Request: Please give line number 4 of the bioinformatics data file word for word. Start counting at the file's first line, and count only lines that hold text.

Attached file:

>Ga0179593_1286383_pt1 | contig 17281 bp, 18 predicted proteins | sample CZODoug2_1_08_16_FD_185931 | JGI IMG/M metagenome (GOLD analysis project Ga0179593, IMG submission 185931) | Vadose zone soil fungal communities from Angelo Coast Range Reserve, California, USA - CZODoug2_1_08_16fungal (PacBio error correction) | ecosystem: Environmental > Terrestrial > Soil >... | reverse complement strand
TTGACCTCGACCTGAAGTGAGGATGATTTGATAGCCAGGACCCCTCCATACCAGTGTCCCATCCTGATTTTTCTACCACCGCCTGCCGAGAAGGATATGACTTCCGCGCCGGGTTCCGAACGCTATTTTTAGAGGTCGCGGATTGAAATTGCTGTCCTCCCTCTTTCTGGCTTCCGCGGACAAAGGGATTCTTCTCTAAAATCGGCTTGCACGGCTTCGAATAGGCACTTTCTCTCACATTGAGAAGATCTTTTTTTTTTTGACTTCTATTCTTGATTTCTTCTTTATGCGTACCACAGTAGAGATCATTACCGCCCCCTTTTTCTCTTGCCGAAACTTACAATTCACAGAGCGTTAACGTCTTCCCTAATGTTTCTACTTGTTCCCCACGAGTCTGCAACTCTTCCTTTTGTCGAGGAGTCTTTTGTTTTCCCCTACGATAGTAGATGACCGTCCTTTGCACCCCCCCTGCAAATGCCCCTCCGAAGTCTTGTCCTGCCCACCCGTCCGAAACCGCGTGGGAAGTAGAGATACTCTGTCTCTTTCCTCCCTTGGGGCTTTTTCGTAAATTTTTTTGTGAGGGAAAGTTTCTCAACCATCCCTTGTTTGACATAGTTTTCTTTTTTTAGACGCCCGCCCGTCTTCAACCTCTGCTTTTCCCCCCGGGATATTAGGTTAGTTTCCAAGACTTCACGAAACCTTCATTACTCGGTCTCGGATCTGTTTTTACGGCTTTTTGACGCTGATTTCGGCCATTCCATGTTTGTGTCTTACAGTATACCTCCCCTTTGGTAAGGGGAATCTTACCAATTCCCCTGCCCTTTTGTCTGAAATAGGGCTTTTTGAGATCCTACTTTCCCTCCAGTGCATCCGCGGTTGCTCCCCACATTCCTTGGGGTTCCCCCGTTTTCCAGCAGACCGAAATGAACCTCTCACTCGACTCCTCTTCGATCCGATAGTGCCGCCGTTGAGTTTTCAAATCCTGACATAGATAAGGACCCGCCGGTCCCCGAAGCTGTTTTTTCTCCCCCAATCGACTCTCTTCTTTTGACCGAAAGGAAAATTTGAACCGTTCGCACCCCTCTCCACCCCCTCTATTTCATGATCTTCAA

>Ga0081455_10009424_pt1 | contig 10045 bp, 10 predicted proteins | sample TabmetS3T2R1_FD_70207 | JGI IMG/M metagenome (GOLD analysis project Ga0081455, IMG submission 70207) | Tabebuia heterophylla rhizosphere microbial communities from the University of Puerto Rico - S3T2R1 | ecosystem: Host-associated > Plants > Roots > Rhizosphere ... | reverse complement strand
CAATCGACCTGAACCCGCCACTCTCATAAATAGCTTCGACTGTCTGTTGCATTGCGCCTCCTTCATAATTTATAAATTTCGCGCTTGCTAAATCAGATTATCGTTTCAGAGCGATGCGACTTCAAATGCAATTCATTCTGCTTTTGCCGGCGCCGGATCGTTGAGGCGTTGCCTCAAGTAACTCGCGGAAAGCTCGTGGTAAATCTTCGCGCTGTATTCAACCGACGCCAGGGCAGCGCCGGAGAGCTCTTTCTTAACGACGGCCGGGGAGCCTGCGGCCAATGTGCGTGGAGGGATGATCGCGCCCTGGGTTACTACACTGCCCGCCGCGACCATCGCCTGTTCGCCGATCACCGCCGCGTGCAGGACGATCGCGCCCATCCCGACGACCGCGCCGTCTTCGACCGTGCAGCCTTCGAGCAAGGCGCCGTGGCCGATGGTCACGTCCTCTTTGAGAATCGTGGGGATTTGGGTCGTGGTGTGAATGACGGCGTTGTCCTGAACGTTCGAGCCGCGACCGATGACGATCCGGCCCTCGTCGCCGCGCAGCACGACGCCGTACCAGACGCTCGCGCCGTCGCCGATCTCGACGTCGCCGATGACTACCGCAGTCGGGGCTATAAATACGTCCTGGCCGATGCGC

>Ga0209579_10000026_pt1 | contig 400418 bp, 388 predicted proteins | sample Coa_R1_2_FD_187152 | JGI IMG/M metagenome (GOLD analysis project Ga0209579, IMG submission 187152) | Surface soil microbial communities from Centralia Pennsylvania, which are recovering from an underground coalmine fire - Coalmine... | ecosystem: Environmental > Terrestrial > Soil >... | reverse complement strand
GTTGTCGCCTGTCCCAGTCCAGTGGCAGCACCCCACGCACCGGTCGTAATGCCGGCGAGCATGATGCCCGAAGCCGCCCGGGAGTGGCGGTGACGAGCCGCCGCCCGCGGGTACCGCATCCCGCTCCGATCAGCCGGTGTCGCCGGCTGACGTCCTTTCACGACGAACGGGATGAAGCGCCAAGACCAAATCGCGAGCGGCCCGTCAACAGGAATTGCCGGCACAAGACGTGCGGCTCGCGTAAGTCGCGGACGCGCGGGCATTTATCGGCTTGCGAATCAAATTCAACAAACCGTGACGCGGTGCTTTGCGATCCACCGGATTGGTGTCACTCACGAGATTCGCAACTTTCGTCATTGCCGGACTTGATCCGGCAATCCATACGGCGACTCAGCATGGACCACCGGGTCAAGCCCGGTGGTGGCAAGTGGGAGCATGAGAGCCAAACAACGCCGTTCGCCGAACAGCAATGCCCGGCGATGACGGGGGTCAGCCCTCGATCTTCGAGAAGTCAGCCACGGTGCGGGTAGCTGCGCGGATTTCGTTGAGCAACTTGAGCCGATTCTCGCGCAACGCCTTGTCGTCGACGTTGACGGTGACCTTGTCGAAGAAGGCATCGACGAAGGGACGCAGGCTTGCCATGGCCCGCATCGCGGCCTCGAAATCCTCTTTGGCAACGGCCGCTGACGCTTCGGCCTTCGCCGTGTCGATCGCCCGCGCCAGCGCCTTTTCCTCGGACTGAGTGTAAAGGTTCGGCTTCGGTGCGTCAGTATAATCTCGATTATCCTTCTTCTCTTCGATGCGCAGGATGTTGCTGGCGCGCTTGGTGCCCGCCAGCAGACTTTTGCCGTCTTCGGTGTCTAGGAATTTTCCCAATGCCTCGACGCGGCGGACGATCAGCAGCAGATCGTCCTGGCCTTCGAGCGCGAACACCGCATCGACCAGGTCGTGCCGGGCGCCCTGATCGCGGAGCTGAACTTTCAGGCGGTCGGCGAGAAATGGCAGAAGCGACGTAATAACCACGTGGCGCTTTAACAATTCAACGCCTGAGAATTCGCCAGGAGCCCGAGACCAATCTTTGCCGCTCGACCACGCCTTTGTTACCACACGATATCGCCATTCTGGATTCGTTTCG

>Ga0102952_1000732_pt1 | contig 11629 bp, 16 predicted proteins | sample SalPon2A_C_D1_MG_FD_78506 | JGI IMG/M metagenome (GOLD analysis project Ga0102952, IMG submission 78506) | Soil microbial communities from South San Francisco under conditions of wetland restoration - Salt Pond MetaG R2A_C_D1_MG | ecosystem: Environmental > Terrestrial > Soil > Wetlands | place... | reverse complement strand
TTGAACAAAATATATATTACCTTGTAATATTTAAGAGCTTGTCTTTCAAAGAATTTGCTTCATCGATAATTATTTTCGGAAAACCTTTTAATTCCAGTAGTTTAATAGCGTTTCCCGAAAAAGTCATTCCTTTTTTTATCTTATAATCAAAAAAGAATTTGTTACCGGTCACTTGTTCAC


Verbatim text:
CAATCGACCTGAACCCGCCACTCTCATAAATAGCTTCGACTGTCTGTTGCATTGCGCCTCCTTCATAATTTATAAATTTCGCGCTTGCTAAATCAGATTATCGTTTCAGAGCGATGCGACTTCAAATGCAATTCATTCTGCTTTTGCCGGCGCCGGATCGTTGAGGCGTTGCCTCAAGTAACTCGCGGAAAGCTCGTGGTAAATCTTCGCGCTGTATTCAACCGACGCCAGGGCAGCGCCGGAGAGCTCTTTCTTAACGACGGCCGGGGAGCCTGCGGCCAATGTGCGTGGAGGGATGATCGCGCCCTGGGTTACTACACTGCCCGCCGCGACCATCGCCTGTTCGCCGATCACCGCCGCGTGCAGGACGATCGCGCCCATCCCGACGACCGCGCCGTCTTCGACCGTGCAGCCTTCGAGCAAGGCGCCGTGGCCGATGGTCACGTCCTCTTTGAGAATCGTGGGGATTTGGGTCGTGGTGTGAATGACGGCGTTGTCCTGAACGTTCGAGCCGCGACCGATGACGATCCGGCCCTCGTCGCCGCGCAGCACGACGCCGTACCAGACGCTCGCGCCGTCGCCGATCTCGACGTCGCCGATGACTACCGCAGTCGGGGCTATAAATACGTCCTGGCCGATGCGC